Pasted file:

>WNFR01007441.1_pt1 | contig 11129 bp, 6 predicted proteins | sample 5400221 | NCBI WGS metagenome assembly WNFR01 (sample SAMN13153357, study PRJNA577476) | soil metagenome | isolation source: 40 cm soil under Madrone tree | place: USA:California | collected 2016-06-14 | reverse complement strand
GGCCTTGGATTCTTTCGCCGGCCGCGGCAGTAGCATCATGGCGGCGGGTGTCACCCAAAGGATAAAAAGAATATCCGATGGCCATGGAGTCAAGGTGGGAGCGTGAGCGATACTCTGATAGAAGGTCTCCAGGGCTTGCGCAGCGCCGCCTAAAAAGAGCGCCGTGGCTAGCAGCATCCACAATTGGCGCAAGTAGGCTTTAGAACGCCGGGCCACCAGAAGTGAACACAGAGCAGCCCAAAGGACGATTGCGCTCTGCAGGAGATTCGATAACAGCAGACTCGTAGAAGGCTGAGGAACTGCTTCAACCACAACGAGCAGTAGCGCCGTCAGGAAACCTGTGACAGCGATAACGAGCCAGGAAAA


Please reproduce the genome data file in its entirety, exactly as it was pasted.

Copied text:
>WNFR01007441.1_pt1 | contig 11129 bp, 6 predicted proteins | sample 5400221 | NCBI WGS metagenome assembly WNFR01 (sample SAMN13153357, study PRJNA577476) | soil metagenome | isolation source: 40 cm soil under Madrone tree | place: USA:California | collected 2016-06-14 | reverse complement strand
GGCCTTGGATTCTTTCGCCGGCCGCGGCAGTAGCATCATGGCGGCGGGTGTCACCCAAAGGATAAAAAGAATATCCGATGGCCATGGAGTCAAGGTGGGAGCGTGAGCGATACTCTGATAGAAGGTCTCCAGGGCTTGCGCAGCGCCGCCTAAAAAGAGCGCCGTGGCTAGCAGCATCCACAATTGGCGCAAGTAGGCTTTAGAACGCCGGGCCACCAGAAGTGAACACAGAGCAGCCCAAAGGACGATTGCGCTCTGCAGGAGATTCGATAACAGCAGACTCGTAGAAGGCTGAGGAACTGCTTCAACCACAACGAGCAGTAGCGCCGTCAGGAAACCTGTGACAGCGATAACGAGCCAGGAAAA